Hudgins began 2004 in the High-A Cal League where he went 3-1 with a 2.35 ERA before executing a seamless transition to Double-A Frisco that July. In his first month as a Texas Leaguer, Hudgins went 2-2 / 2.45 and held the league to a .203 average through six starts.   He finished up going 5-3 with a 3.13 ERA in 12 starts, holding the league to a .226 average and recording 64 strikeouts in 69 innings.

Hudgins figured to start the 2005 season in the Oklahoma rotation, but as spring training drew to a close, there were rumblings that he would return to Frisco, where he wouldn’t even have a spot in the rotation. One source told us that they were contemplating grooming him for an R.A.. Dickey-style long man role. At the 11th hour, however, Hudgins was named the opening day starter for the RoughRiders and landed in the Oklahoma rotation after three solid Texas League starts.   

Overall, Hudgins final numbers in Oklahoma last year were terrible.  He went 3-7 with a 5.87 ERA, but what is easily forgotten in light of his final numbers is that Hudgins was outstanding early on for the RedHawks, posting a 2.88 ERA in six May starts.  He struggled in five June starts (7.33) and was even worse in July (8.80 in six starts).   But Hudgins had been pitching in pain all year and by the end of July, it was clear that there was no point in going further and he was shut down for the season.  Doctors found a calcium deposit growing in Hudgins’ elbow that had been grinding on the soft tissues, causing pain and inflammation.  He underwent minor surgery to correct the problem in August and returned to action without physical problems this spring.

Hudgins reminds me a bit of Rick Helling (and that’s not just because both were aces at Stanford).  Both hit double A with little more than a cup of coffee in A ball. Helling made 26 starts in the Texas League, posting a 3.60 ERA in Tulsa and Hudgins made 12 starts, posting a 3.13 ERA in Frisco. Like Helling in his prime, Hudgins brings a fastball that sits at 88-90, but is unafraid of challenging hitters with it nonetheless.   Like Helling, Hudgins is a pronounced fly-ball pitcher who gives up too many dingers.   Hudgins yielded 12 jacks in 69 Texas League frames back in 2004.   For frame of reference, Kameron Loe gave up 5 in 113  innings that same year.   

At his best, Hudgins outsmarts hitters. Aside from his outstanding change up which he "sells" by appearing to dramatically overthrow, he doesn’t possess plus stuff, but his intelligence, attitude and approach should allow him to succeed anyway.  In light of his fly-ball extremisim (0.69 G/F ratio this year) and propensity for giving up the long ball, however, he’s certainly a much better fit in San Diego’s spacious Petco Park than at Ameriquest Field in Arlington.

Vincent Sinisi:   .220 / .298 / .300 @ Triple-A Oklahoma / .309 / .373 / .368 @ Double-A Frisco  (assigned to Double-A Mobile)

Since winning an NCAA national championship for Rice University in 2003, Sinsi’s luck has been positively awful. Sinisi’s career (and possibly his life) were threatened by a horrible turn of events following a July 2004 outfield collision in which the Rice alum suffered a complex fracture of his forearm. A relentless staph infection ultimately necessitated seven surgeries before the arm could begin to heal correctly and Sinisi spent spring training 2005 sitting and watching.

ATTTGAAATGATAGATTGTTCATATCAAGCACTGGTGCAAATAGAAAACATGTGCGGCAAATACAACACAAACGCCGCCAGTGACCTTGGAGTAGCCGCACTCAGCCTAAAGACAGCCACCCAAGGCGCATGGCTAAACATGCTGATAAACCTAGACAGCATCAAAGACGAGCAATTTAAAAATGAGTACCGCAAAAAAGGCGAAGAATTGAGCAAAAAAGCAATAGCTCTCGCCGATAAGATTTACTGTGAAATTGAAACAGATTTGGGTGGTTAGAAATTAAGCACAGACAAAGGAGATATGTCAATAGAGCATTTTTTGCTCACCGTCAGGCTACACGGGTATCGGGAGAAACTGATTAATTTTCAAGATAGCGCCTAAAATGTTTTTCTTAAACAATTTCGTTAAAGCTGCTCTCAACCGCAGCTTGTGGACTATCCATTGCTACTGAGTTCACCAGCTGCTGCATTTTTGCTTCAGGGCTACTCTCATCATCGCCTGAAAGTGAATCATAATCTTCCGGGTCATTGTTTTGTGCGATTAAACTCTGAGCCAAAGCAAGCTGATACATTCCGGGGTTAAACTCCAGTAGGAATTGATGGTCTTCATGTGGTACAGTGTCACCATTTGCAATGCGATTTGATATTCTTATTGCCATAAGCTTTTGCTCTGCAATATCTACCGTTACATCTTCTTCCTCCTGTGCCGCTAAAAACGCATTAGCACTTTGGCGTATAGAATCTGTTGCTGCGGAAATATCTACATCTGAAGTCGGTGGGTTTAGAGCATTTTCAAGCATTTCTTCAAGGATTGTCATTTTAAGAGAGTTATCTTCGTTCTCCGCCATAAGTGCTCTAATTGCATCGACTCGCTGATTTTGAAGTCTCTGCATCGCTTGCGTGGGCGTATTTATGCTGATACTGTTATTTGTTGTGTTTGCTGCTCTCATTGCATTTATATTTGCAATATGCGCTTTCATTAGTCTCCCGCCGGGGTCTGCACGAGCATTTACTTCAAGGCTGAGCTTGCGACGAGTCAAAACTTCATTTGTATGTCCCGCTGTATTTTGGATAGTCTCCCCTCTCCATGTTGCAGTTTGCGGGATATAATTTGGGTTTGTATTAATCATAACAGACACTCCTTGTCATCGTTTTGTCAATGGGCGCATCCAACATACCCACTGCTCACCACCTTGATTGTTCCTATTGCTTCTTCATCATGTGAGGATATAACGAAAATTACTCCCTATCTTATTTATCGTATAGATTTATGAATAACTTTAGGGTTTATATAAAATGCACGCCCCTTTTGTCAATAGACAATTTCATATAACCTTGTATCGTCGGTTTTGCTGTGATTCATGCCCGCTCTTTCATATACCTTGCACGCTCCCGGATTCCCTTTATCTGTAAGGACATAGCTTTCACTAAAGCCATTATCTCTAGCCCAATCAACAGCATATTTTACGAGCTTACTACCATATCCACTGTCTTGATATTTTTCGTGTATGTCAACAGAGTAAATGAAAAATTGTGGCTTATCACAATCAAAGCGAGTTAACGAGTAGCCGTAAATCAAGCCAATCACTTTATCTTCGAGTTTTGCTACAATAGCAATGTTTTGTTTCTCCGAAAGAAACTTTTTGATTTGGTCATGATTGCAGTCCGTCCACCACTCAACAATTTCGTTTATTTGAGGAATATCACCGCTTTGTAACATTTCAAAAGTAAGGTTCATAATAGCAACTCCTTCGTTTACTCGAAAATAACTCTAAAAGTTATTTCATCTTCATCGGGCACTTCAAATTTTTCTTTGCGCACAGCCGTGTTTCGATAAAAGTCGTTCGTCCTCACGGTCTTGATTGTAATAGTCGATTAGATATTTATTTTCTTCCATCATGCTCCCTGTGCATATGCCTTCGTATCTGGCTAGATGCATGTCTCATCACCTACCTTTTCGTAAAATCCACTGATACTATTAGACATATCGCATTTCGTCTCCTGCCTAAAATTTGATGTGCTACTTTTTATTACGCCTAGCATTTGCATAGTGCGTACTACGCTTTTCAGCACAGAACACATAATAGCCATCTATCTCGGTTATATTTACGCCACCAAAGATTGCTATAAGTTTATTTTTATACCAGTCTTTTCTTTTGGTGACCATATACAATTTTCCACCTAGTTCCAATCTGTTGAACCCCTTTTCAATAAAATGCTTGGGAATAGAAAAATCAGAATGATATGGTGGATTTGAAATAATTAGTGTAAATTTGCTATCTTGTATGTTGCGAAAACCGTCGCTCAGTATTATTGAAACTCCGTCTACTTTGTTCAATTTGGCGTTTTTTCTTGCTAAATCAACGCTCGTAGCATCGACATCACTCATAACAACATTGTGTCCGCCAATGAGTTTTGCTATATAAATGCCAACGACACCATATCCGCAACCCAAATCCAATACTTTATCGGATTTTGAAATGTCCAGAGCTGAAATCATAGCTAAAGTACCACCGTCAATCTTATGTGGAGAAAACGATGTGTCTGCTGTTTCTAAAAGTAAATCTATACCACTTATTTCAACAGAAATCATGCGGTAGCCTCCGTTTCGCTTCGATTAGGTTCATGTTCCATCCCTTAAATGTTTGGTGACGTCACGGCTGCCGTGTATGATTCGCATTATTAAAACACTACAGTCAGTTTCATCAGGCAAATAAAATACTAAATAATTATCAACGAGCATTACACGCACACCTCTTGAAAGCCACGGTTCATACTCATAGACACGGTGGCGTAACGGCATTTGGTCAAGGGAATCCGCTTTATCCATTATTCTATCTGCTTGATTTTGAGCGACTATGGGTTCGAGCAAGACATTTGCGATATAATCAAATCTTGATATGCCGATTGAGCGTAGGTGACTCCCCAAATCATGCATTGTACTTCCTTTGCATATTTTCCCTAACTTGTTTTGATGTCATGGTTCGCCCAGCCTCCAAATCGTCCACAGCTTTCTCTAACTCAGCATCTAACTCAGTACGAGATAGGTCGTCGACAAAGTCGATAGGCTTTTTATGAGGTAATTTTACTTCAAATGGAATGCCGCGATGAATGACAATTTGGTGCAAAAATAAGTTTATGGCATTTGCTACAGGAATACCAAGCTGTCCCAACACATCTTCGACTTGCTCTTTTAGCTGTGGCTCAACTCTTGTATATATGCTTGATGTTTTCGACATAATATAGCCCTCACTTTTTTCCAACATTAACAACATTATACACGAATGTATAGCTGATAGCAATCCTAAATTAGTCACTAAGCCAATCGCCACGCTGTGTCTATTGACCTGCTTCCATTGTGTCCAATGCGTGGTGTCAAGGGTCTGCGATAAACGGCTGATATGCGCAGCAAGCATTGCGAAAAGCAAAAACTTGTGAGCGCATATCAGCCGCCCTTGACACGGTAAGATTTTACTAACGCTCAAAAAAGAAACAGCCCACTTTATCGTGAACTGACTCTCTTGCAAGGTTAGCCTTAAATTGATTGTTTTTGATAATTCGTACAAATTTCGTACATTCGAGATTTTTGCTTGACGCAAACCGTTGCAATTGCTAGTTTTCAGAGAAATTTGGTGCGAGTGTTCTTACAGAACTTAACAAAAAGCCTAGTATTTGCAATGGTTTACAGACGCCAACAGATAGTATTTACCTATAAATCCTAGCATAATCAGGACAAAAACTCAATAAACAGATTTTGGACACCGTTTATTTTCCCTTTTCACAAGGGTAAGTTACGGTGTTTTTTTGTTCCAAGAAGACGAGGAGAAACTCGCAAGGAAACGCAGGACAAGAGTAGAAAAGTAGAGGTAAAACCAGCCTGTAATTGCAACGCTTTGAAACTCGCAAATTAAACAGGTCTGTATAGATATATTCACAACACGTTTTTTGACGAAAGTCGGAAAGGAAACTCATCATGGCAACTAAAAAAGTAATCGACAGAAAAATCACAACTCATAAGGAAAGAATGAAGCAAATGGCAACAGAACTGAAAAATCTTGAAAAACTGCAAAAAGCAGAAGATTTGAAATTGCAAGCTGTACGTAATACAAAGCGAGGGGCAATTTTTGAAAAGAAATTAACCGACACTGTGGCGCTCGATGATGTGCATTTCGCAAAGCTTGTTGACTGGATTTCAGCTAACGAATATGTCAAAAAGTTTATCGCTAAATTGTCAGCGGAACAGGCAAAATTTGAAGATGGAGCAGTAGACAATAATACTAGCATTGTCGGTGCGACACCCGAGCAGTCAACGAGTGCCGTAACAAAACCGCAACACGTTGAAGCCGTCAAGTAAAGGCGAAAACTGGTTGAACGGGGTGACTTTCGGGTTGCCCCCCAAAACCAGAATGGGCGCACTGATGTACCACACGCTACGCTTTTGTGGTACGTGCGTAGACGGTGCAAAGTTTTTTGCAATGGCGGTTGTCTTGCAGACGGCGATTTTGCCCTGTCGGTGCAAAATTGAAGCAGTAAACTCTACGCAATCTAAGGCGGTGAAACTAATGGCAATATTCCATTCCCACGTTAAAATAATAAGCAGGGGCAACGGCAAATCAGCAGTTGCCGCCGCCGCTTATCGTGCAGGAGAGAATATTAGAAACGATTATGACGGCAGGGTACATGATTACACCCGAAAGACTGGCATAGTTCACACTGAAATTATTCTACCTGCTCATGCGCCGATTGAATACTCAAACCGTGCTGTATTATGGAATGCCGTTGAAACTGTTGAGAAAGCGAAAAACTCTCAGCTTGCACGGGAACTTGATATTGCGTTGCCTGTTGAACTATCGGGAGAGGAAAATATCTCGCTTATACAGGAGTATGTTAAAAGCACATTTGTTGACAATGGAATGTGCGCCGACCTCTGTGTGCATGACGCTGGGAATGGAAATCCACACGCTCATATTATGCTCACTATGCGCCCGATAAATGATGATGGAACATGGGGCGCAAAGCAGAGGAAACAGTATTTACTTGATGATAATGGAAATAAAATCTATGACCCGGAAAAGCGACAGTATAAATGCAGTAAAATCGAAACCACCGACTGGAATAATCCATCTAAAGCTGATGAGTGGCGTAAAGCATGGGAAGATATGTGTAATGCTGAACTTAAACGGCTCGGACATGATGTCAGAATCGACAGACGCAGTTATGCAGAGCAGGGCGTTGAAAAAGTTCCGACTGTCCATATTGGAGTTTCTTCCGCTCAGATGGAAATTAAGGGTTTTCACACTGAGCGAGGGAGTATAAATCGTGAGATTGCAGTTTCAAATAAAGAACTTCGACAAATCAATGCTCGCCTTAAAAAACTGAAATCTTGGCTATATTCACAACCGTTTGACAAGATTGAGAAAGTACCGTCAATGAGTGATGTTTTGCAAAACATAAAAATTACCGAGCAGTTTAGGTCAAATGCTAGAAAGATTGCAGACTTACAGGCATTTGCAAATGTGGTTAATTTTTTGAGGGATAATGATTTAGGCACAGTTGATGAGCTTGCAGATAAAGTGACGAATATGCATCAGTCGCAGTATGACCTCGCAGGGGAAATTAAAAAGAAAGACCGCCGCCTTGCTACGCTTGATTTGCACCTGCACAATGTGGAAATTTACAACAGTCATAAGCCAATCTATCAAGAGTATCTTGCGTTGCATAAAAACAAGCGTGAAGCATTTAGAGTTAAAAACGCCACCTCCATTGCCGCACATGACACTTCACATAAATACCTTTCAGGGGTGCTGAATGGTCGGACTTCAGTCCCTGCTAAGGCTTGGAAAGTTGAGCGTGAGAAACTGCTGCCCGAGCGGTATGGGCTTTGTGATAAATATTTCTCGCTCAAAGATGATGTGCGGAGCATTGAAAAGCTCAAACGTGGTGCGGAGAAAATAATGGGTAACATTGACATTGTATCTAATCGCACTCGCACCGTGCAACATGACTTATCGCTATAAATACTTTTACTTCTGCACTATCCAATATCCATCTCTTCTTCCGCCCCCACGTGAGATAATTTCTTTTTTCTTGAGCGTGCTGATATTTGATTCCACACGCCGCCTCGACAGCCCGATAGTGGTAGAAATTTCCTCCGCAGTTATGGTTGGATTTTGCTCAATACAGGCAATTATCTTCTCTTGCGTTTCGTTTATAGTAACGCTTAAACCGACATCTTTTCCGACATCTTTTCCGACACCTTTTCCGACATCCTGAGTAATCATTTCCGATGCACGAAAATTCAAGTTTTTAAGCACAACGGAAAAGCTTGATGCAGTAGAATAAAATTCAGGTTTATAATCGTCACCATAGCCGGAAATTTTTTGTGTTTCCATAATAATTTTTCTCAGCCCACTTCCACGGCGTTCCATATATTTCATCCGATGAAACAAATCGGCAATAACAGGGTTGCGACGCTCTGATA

He got off to a late start, missing the first five weeks of the season before reporting to Bakersfield for duty in mid-May. Relatively speaking, he got off to a slow start once he reported, hitting .295/ .354 / .386 in 44 at-bats during the month. He admitted to the DMN’s Todd Wills that he didn’t feel comfortable upon his return, saying that "everything was real fast at first."

Dom Chiti told Wills that Sinisi would have to "play his way out of the [California] league," and when June rolled around, that’s precisely what Sinisi did by hitting an absurd .398 / .480 / .716 in 88 at-bats for the month.

Sinisi hit the ground running in Frisco, going 11-23 with a homer and three doubles in his first 23 at-bats, but then things went south in a hurry and he suffered through a 2-31 slump before going on to finish July with a .175 / .237 / .214 line for the month. He rebounded in August going .296 /.333 /.398, but he clearly wasn’t himself.   He looked tired and, on occasion, disinterested. 

Back in good health for the first time in a long time, Sinisi hit his  way out of Frisco this spring, hitting .309 / .373 / .368.   Of concern, obviously, was the fact that Sinisi–who will be limited defensively to either first base or left field–did not demonstrate the sort of power that one would see from  a corner infielder or outfielder, especially one who doesn’t bring plus defense to the table.

Prior to this year, Sinisi has projected as a strict platoon guy, with lopsided splits.  Southpaws have usually dominated the sweet-swinging lefty, but this year, Sinisi tuned up lefties at a .462 / .563 / .615 clip at Frisco, albeit in just 13 at-bats.  In Oklahoma, he’s hit .333 / .333 / .500 against lefties in a dozen at-bats.

Mike Hindman